Natasha Welsh with husband Derek and son Christian. Picture: supplied
Natasha Welsh with husband Derek and son Christian. Picture: supplied

In the darkest times, a good boss makes all the difference

Standing outside the emergency department, I lifted my phone and took a deep breath. I was about to find out just what sort of people my bosses were.

"I'm going to need some time off," I said. "I don't know how much."

My husband, Derek, had woken with a severe headache. Scans and surgery would show he had glioblastoma or GBM, an aggressive form of brain cancer. It is always terminal. It was the start of 23 months of uncertainty, pain and heartbreak.

On that day outside the ED, I was just three months into my exciting new job with Paralympics Australia. I had no idea just how much I'd need them to support me and our young son, Christian, over the ordeal that was to come.

This has been the worst time of my life. But it has also shown me the beautiful side of humanity, and how selfless people can be.

As employers, Paralympics Australia showed me the true meaning of kindness, and how a genuinely ethical employer responds when an employee - even a brand new one - really needs help.

Later this year, when Australia's proud Paralympic athletes take the field in Tokyo, spare a moment to think of just one of the human dramas behind the scenes.

As Derek's diagnosis became clear, and his schedule of appointments, surgeries and chemotherapy gradually took over all our lives, my new colleagues were there.

Natasha Welsh with husband Derek and son Christian shortly before Derek's death. Picture: supplied
Natasha Welsh with husband Derek and son Christian shortly before Derek's death. Picture: supplied

Offering to cook or babysit. Listening to me download, often through tears. When Derek was about to have surgery, my team sent a care package containing games and puzzles to keep Christian busy and some goodies for me. Afterwards the chief executive, Lynne Anderson, gave us the use of her apartment on the Gold Coast for a few days to get some rest.

I'm a planner, but it was impossible to prepare for some occasions; like Derek having a seizure or suddenly being sick throughout chemo.

I would contact the chef de mission for this year's Tokyo Games, Kate McLoughlin, and head of operations, Nat Browne, and they'd always say the same thing: "Derek's the priority. How can we help? What can we do to make your life easier?"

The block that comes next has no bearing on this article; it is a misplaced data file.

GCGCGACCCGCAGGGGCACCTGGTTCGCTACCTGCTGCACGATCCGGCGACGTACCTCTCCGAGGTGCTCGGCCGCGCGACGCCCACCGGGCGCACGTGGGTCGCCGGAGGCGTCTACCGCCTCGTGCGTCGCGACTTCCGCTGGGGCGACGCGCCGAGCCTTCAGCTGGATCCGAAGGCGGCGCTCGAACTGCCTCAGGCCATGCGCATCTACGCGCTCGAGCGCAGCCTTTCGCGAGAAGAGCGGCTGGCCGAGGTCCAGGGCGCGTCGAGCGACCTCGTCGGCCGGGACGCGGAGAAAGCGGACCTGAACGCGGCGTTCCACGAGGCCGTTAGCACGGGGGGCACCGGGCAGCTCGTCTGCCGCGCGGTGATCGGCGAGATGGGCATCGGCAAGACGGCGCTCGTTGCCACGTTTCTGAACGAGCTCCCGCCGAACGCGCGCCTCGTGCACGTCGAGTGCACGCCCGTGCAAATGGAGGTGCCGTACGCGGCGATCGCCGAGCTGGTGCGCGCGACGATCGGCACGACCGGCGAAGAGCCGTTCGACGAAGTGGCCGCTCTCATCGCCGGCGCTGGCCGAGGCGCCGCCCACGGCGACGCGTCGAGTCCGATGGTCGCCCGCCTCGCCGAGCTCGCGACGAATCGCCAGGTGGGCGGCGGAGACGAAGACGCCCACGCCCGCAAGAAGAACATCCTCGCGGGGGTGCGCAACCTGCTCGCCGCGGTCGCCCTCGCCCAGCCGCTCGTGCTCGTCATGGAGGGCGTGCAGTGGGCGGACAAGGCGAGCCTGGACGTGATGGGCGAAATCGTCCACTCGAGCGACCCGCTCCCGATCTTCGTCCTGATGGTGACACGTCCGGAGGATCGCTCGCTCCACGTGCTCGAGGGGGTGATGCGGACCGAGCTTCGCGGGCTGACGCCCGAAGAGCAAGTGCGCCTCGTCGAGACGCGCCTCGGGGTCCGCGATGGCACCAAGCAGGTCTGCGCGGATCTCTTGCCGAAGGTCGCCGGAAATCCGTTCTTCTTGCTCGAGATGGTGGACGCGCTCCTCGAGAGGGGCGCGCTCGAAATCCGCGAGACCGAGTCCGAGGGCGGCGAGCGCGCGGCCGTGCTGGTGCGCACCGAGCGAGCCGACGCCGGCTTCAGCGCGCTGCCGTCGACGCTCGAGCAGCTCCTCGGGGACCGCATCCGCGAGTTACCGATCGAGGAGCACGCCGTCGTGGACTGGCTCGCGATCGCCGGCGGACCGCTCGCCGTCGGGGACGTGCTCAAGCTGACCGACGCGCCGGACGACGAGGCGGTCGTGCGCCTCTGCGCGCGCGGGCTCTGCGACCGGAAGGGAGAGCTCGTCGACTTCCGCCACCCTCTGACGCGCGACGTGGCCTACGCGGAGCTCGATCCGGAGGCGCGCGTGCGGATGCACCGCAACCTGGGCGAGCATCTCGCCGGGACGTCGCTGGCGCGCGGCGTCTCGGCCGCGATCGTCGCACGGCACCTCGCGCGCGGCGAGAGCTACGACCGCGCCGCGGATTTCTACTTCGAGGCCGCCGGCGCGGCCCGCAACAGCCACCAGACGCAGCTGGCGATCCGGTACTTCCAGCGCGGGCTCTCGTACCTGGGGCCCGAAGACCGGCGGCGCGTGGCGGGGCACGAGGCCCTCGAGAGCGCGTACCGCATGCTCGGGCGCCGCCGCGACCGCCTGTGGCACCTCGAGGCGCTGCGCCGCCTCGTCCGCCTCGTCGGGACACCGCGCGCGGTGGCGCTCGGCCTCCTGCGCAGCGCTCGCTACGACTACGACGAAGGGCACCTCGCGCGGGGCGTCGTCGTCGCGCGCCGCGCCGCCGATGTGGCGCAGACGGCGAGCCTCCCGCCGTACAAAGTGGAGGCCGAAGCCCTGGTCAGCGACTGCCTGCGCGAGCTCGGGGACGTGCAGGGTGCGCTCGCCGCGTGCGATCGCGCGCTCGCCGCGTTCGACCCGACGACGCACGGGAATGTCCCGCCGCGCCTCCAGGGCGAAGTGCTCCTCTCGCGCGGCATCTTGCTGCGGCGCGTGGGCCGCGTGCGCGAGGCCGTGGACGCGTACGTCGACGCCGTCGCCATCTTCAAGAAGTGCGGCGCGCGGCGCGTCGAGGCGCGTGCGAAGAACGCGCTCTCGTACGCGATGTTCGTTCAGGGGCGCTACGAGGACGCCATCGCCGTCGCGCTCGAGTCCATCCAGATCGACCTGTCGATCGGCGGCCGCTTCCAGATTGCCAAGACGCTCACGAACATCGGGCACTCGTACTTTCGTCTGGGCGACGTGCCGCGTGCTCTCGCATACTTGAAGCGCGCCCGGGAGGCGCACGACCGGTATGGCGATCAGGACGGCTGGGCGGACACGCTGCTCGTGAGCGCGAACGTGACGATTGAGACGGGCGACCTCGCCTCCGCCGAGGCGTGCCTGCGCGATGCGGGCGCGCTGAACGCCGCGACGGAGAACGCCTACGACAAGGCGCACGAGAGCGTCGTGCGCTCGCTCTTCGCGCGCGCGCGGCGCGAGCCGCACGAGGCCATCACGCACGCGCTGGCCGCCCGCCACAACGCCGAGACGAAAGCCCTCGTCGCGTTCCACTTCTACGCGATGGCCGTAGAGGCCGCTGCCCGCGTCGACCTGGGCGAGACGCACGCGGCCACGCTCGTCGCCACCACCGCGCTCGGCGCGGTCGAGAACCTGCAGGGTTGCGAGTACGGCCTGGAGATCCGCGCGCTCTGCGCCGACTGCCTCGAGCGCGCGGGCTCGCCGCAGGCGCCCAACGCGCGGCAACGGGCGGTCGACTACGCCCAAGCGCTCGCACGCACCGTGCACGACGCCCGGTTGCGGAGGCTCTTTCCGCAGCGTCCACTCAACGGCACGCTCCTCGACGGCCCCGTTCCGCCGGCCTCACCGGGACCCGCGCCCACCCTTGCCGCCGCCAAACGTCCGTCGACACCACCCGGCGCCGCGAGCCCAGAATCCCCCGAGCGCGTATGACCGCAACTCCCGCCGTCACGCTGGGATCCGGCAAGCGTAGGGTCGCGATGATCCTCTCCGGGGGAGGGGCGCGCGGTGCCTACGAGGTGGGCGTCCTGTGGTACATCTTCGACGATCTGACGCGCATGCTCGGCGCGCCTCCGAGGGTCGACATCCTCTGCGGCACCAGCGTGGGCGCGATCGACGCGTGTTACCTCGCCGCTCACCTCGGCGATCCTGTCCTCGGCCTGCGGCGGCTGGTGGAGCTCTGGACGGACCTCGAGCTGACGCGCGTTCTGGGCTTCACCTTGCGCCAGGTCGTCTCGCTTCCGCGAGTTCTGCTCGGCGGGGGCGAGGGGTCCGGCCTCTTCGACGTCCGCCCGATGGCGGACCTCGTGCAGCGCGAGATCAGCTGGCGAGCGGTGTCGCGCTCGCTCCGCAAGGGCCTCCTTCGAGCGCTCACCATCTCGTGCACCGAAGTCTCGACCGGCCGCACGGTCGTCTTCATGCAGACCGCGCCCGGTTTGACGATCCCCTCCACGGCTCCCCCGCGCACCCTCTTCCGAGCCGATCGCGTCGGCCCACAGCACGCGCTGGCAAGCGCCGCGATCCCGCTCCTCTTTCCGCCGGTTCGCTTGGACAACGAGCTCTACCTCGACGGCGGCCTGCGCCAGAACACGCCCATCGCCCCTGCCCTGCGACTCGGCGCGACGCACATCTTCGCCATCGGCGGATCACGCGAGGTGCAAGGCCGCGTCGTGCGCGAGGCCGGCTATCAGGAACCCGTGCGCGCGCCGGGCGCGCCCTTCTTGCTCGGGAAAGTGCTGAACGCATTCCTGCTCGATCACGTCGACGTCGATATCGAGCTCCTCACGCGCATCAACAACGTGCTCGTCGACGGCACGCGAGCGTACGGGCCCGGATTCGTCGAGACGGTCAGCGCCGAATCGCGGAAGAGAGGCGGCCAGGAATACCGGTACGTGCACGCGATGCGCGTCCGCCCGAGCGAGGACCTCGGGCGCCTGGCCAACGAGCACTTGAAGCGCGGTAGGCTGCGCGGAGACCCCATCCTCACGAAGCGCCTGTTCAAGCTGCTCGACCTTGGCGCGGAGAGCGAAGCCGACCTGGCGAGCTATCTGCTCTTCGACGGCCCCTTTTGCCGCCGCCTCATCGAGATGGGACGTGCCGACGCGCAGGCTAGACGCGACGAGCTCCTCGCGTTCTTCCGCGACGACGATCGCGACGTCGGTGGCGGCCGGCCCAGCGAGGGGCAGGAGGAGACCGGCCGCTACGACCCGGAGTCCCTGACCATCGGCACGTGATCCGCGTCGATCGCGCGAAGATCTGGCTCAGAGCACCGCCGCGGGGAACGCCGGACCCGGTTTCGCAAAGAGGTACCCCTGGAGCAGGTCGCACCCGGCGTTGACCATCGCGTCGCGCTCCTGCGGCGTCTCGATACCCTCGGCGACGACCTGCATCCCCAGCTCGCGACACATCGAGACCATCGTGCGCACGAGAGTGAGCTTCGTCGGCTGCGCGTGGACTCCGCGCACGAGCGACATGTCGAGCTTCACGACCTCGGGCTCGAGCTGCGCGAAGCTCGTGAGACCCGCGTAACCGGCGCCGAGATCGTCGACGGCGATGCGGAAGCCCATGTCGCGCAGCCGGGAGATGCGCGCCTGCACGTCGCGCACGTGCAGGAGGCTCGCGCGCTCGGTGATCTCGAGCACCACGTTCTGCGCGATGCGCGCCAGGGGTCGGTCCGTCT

That instant relief was so important. The stress of having to finish something or be absent for a meeting was eliminated.

I felt so lucky to have such amazing employers and I wanted to show I could do it all - and after a year of juggling everything, I had a mini-breakdown and reached out to Kate to discuss cutting back.

Surely there must be a limit, I thought. I am in charge of organising a staging camp for Australian Paralympic athletes and I didn't know how I was going to get it done.

Kate didn't hesitate for a second. I scaled down to four days a week, Kate hired a casual to help with some projects and the rest of the team pitched in.

When we found out that Derek's tumour was growing again in November 2018 and that a second course of radiation was upon us, I knew I had to take a couple of months off and spend it with Derek and Christian. We did a few road trips and created memories that I knew we would need to sustain us later. As soon as I asked, Kate and Nat backfilled my role and made it seamless for me.

Natasha Welsh with husband Derek and son Christian. Picture: supplied
Natasha Welsh with husband Derek and son Christian. Picture: supplied

Occasionally, when things settled back to some kind of normality, I found work a wonderful, distracting escape. "You can work from home if you like," Kate and Nat would say. I wanted to be in the office just - for a moment - to feel normal.

At the end of May 2019 the doctor told us Derek had only weeks to live and would need to go into palliative care.

I knew I had to stop work completely until the new year. I rang Kate. She didn't hesitate - of course she would hold the job open for me.

Derek, Christian and I had 10 more weeks together, and through every moment, including after Derek's death, my new friends at Paralympics Australia were there for every text, every call.

I returned to full time work in January this year after being away for almost nine months last year and now, as Christian settles into kindergarten, I'm able to leave work every day in time to pick him up.

Through all this sadness, I've had the amazing experience of learning how I can help others - and there's something really practical I can do.

When we were deciding on an end of life location for Derek there was nothing available that could accommodate us as a family. I desperately needed 24-hour nursing help and staying home in the last two weeks of Derek's life became impossible. While the palliative care facility we stayed in was good, Christian wasn't allowed to stay with us - so each night I had to choose between staying with Derek or going home to our son.

Together with Derek's sister, I am working on changing that. We are going to build "Derek's Place", a palliative care facility designed with families at its core. It will be my way of paying forward just some of the love and support I've received.

Natasha Welsh is a Summer Games Team Operations Manager at Paralympics Australia



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